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this is the man who talks sense! no surprise that against that backdrop, political outsiders could flourish. there was notjust no trust in the old politics, but suspicion it was positively self—serving. and the populist forces were most powerful outside london and the big cities. i was never even intending to run for local council. but itjust seemed to me that there was something going so badly wrong with our entire political class. the populist right could flourish with its anti—elite message. the populist left could flourish, with its anti—elite message. labour's john mcdonnell was caught saying the left had predicted the financial crisis all along. i'm honest, i'm a marxist. you know? this is a classic crisis of the economy. a capitalist crisis. i've been waiting for this for a generation! and no prize for guessing which piece of the
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political spectrum suffered most... the one that was on watch when the financial crisis hit. the political centre. it was clear during the labour leadership election that the centrists were struggling to channel the anger that so many people were feeling. i want all our children to have the best chance in life, and i want everyone who shares our values to create a fairer, stronger, less divided britain to feel that your home is with labour. and the rest is history. the centre ground in politics struggling to keep up with volatile public opinion. a public more willing to entertain radical ideas than ever before, whether that is brexit, scottish independence orjeremy corbyn. voting for brexit against the wishes of london and the old political establishment. can you trace all of that back to northern rock? yes, i think you can. the only surprise is that the revolution has been so mild...
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the crash was a global phenomenon. the pattern of disruption in this country was evident elsewhere. and everywhere, it took its time to have an effect. but the crash was neverjust an ordinary bad recession... it was a shock to the core of the system. 0n the line from new york, is lord king — mervyn king, governor of the bank of england when the crash hit. a very good evening to you, do you think we can trace a line from northern rock over to the, if you like, the popular insurgency british politics and the developments, parallel developments in other countries, including the one that you are sitting in? up to a point. the financial crisis was, indeed, the key event. i think you can draw a line from the financial crisis to the recent voting patterns around the industrialised world. but i do not think you can bet it on northern rock. even if northern rock hadn't even existed and had failed, we would still have had a global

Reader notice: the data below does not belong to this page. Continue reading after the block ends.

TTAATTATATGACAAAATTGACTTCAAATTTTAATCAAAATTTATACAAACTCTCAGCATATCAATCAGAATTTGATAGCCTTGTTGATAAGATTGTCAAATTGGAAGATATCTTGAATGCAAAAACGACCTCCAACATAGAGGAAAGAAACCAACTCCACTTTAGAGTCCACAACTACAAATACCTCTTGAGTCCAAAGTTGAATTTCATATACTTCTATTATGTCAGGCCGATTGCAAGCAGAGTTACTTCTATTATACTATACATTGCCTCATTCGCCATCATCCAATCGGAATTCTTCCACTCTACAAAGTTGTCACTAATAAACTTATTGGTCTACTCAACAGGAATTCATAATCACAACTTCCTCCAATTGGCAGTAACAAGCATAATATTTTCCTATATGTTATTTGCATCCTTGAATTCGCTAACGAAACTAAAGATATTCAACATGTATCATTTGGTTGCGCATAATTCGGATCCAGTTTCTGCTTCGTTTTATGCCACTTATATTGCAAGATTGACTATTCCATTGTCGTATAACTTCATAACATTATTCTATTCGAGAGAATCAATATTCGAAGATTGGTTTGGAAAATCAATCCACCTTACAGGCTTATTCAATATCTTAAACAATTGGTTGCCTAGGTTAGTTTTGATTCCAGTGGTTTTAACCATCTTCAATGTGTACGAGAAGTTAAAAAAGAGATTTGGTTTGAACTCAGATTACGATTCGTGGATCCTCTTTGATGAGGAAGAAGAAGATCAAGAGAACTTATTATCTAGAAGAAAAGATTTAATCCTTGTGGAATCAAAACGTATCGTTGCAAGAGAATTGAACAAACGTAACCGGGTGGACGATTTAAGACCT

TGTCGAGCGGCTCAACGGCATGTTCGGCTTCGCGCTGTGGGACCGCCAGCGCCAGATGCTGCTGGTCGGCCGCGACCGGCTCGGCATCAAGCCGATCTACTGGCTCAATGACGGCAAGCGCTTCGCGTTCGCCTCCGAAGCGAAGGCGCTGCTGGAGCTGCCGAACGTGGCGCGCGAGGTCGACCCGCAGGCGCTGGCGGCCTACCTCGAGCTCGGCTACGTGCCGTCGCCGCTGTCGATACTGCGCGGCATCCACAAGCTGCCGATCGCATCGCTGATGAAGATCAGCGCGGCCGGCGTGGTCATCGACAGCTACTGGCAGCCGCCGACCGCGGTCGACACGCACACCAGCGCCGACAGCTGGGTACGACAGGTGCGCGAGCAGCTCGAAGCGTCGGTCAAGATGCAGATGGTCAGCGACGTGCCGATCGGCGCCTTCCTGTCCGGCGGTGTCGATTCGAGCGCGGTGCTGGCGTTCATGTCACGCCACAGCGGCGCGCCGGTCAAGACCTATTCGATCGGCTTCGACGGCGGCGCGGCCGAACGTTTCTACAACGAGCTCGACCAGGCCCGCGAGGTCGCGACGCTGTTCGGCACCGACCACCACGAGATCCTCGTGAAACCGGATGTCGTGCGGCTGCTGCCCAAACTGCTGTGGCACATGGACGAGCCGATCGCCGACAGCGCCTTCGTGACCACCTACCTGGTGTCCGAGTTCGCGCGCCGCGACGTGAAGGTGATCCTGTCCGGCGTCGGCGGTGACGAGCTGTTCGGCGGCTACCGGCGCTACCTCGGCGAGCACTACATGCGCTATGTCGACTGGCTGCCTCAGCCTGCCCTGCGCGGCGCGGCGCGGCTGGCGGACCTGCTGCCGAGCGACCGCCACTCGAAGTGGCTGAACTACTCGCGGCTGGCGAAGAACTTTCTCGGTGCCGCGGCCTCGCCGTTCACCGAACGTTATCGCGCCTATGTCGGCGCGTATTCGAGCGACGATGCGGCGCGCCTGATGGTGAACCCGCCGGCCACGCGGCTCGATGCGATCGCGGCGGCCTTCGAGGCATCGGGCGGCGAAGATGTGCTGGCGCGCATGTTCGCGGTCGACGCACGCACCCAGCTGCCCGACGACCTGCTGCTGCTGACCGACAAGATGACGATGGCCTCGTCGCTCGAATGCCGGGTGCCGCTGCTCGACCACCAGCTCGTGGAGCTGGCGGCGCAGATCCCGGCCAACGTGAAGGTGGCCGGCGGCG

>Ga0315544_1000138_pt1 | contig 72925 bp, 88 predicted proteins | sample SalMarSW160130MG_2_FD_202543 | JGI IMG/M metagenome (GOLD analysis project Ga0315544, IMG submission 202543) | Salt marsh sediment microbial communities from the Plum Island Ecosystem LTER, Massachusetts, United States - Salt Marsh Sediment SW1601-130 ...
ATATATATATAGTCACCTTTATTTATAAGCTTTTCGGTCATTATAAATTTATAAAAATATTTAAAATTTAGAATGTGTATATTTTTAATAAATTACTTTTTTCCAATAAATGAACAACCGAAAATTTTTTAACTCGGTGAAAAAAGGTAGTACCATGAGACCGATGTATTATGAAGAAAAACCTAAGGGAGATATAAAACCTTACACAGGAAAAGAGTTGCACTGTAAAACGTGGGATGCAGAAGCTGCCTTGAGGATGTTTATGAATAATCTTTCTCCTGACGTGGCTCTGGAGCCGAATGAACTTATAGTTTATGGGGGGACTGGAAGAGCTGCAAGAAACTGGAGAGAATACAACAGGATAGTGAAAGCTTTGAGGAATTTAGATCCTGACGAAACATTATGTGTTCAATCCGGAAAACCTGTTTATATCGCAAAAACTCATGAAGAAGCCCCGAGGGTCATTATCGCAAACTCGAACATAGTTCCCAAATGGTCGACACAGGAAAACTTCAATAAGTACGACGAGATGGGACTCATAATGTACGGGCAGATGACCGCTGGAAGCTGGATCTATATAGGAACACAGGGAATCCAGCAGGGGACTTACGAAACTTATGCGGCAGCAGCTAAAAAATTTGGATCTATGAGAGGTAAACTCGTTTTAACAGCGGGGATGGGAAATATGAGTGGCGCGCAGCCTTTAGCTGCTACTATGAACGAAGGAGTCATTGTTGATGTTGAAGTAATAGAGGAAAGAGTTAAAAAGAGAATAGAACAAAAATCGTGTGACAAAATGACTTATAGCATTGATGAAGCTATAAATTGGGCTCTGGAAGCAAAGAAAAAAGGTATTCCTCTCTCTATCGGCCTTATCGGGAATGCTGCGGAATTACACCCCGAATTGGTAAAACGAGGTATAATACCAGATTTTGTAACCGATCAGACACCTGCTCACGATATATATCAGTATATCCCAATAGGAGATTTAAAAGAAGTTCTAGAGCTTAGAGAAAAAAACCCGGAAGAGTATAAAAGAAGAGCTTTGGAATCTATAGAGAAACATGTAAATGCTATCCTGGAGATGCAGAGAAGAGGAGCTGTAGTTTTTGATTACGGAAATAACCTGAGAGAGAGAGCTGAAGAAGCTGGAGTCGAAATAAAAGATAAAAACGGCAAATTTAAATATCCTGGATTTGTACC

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financial crisis in 2008. fair point. one of the things i think maybe public extremely angry, and anger is still present, is the sense that a lot of bankers got away with it. i know that you are not a believer in sending bankers to jail. but it sticks in the throat that so many people make money from activity that was socially useless and they kept the money when it was obvious they damaged the institutions they were working for. was there anything they could do? i think so, some bankers have gone to jailfor individual criminal acts and it is difficult to tear up acts that are valid in law but the crucial thing is to investigate very carefully what happened, and reflect on it, and make sure that we create a system that will not fail in a way that the whole system failed in 2007-8.